Interview with Gwenda Bond, author of <em>The Woken Gods</em>
I'm so excited today to bring you this interview with the fabulous Gwenda Bond! I first met Gwenda the week her debut, Blackwood, was released. Amidst all the excitement and flurry, she had time and a smile for everyone, and I'm gleefully awaiting the release of her new book, The Woken Gods. Read on to learn alllll Gwenda's secrets, and for a chance to win a signed copy of The Woken Gods!
For those who don't know, aside from authoring Blackwood and The Woken Gods, Gwenda is also a contributing writer for PW and Locus. She lives in a hundred-year-old house in Lexington, Kentucky, with her husband, author Christopher Rowe, two unruly dogs, and one unruly cat. You can find her online at her website www.GwendaBond.com or on twitter @gwenda.
The Woken Gods
The more things change…
Five years ago, the gods of ancient mythology awoke all around the world. The more things stay the same… This morning, Kyra Locke is late for school because of an argument with her father. Seventeen-year-old Kyra lives in a transformed Washington, D.C., dominated by the embassies of divine pantheons and watched over by the mysterious Society of the Sun that governs mankind’s relations with the gods. But when rebellious Kyra encounters two trickster gods on her way home, one offering a threat and the other a warning, it turns out her life isn't what it seems. She escapes with the aid of Osborne "Oz" Spencer, a young Society field operative, only to discover that her scholar father has disappeared with a dangerous Egyptian relic. The Society needs the item back, and they aren’t interested in her protests that she knows nothing about it or her father's secrets. Now Kyra must depend on her wits and the suspect help of scary Sumerian gods, her estranged oracle mother, and, of course, Oz--whose first allegiance is to the Society. She has no choice if she’s going to recover the missing relic and save her father. And if she doesn't? Well, that may just mean the end of the world as she knows it. From the author of Blackwood comes a fresh, thrilling urban fantasy that will appeal to fans of Neil Gaiman, Cassandra Clare, and Rick Riordan.
I know, right? I pinned Gwenda down (literally? You'll never know!) to talk about gods, whimsy, and writing to deadlines!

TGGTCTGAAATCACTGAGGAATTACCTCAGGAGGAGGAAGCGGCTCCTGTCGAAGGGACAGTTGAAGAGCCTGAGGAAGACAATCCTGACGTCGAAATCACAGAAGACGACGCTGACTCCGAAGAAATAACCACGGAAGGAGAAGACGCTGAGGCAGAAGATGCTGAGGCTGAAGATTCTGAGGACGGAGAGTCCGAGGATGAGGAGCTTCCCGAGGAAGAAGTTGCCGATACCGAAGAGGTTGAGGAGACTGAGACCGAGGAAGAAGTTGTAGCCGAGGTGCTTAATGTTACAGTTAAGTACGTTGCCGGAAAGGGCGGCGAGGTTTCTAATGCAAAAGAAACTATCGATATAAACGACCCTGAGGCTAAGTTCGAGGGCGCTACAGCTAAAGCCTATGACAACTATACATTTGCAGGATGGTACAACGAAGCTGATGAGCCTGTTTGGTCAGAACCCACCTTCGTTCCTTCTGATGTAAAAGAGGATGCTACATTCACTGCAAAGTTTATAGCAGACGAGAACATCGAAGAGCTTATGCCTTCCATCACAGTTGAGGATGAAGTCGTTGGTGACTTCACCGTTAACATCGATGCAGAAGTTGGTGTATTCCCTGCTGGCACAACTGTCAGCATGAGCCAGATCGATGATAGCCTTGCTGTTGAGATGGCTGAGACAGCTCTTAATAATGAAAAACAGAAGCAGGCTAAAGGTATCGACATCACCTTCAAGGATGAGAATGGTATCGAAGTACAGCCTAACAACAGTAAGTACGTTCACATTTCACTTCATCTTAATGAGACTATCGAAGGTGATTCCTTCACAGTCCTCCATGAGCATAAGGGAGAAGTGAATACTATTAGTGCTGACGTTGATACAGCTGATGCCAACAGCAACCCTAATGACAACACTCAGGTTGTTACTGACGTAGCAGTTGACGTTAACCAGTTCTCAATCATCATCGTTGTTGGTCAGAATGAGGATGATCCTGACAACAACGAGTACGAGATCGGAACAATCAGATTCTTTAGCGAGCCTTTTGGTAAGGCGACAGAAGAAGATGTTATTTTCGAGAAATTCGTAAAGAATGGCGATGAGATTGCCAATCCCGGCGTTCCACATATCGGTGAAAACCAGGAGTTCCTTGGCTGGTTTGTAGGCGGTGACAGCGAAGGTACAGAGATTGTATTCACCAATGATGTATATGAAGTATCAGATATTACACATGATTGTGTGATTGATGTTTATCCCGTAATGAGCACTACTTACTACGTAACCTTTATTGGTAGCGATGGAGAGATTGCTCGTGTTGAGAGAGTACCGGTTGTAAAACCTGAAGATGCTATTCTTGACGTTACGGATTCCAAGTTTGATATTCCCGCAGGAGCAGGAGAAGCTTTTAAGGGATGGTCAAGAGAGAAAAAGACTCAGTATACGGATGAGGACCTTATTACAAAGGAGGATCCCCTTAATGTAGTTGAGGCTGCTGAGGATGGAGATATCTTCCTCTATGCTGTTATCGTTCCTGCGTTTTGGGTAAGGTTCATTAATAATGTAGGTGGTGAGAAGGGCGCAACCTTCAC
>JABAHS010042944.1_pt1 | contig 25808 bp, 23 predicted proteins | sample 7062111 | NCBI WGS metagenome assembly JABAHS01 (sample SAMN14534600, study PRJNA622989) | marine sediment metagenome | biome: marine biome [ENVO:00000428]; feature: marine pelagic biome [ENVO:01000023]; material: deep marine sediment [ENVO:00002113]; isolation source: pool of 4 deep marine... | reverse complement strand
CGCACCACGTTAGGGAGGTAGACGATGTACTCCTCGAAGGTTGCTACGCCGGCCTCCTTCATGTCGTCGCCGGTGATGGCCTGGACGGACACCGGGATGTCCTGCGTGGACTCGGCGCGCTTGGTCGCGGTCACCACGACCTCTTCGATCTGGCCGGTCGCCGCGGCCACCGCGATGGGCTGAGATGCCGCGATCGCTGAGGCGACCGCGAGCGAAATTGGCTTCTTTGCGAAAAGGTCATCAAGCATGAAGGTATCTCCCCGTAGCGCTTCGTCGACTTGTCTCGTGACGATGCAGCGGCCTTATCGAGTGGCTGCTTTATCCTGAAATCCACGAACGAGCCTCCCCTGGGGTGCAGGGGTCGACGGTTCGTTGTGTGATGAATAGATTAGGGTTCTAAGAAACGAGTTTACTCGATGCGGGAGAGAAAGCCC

Your first novel, BLACKWOOD, featured the famous Lost Colony of Roanoke. THE WOKEN GODS features a pantheon of gods from every mythology under the sun on modern day Earth. Tell us about your inspiration! Where did this story start? A dream? A musical clip? Plain, old-fashioned brainstorming? I first had the idea of doing a many-pantheoned story right after I graduated from the Vermont MFA program, so that would have been earlyish 2009. My thesis project (currently in a dusty corner of a hard drive) was about a girl who discovers she’s Medea’s daughter. So you could say that I’ve always been drawn to the less well-lit corners of mythology. Then, I knew I wanted to write something big and fun and different than anything I’d attempted before. I wanted to use a mix of less familiar gods who were almost like aliens, scary and unpredictable and not at all oversized humans. And I knew early on I wanted it to be set in D.C. and have a secret society and some political elements. But… that was about all I knew. (My next book is set in a modern circus, so you can see I’m someone who writes with a cohesive brand strategy in mind… Um, or not. I very much follow my whims.) Bring ON that circus! But for now, I want to hear more about pulling together your pantheon. What was the biggest challenge in writing THE WOKEN GODS? Lesson this book taught me: It’s the books you start thinking they’ll be fun that you have to watch out for. I wrote at least two complete, vastly different earlier drafts of this story that just didn’t work; they had too much junk in them and extremely broken worldbuilding. I shelved the project and finished Blackwood (which I had started before grad school). When I needed to pitch my second book to Strange Chemistry, I circled back to the gods book, and decided this time I would make it work, even if I had to sacrifice something to the Sumerians and reboot the whole idea from scratch. I was at a retreat in Mexico with a bunch of other writers and asked them for help brainstorming and taking apart the world over a long working dinner. The results led to the book now known as The Woken Gods, but not before I wrote one more entire false draft (on deadline, ack). The final piece was switching from third to mainly first person, in the voice of the main character Kyra. It was the only way I could get her to open up. But once I made that change (again, on deadline, double ack), it finally started to fall into place. So, what I’m saying is that this book was your basic sanity-killer. It was a challenge from start to finish. That. Sounds. Exhausting. Time for a break! If you were transported into your book, which scene would you most want to reenact? Ooh, good question. Hmm… I think Kyra’s first visit to her family reliquary. Because who doesn’t want to poke around in the hidden floors of the Library of Congress and paw through the relics tied to different gods and see a giant old map with a secret history on it? I sure would. Yesssss. I'm coming too! Now, our readers always love to hear: what’s a typical writing day for you? When I’m drafting, I get up early and write first thing in the morning, then take a walk and write again during lunch, and sometimes later on (but usually not). I get more drafting done in those finite chunks. Revising tends to eat all time made available to it. Where there's writing, there must always be reading. What are you reading now? Right now I’m reading Duncan Wall’s The Ordinary Acrobat, because I read all circus books and saw it at the library, and I just started Kelly Braffet’s Save Yourself. And I just finished Maggie Stiefvater’s The Dream Thieves. Now, we do love to ask our guests: if you could spend a night at the pub with any 3 authors (alive or dead) who would it be and why? I’m going to go with dead, because I know too many living writers I can happily close down a bar with to narrow it down to just three. So… Dorothy Parker, Oscar Wilde, and Nora Ephron. Because, hey, that would be one witty night of one-upsman(and lady)ship. You're definitely invited to that party, Amie--and thanks for inviting me to visit Pub Crawl. Oh, that would be one helluva party! I am SO there! To celebrate the release of The Woken Gods we're giving away an autographed copy to one lucky reader! (US only.) To win, leave a comment letting us know your favourite member of the pantheon (I kinda dig Dionysus, he'd know how to throw a party!), or if you're pumped to read The Woken Gods! a Rafflecopter giveaway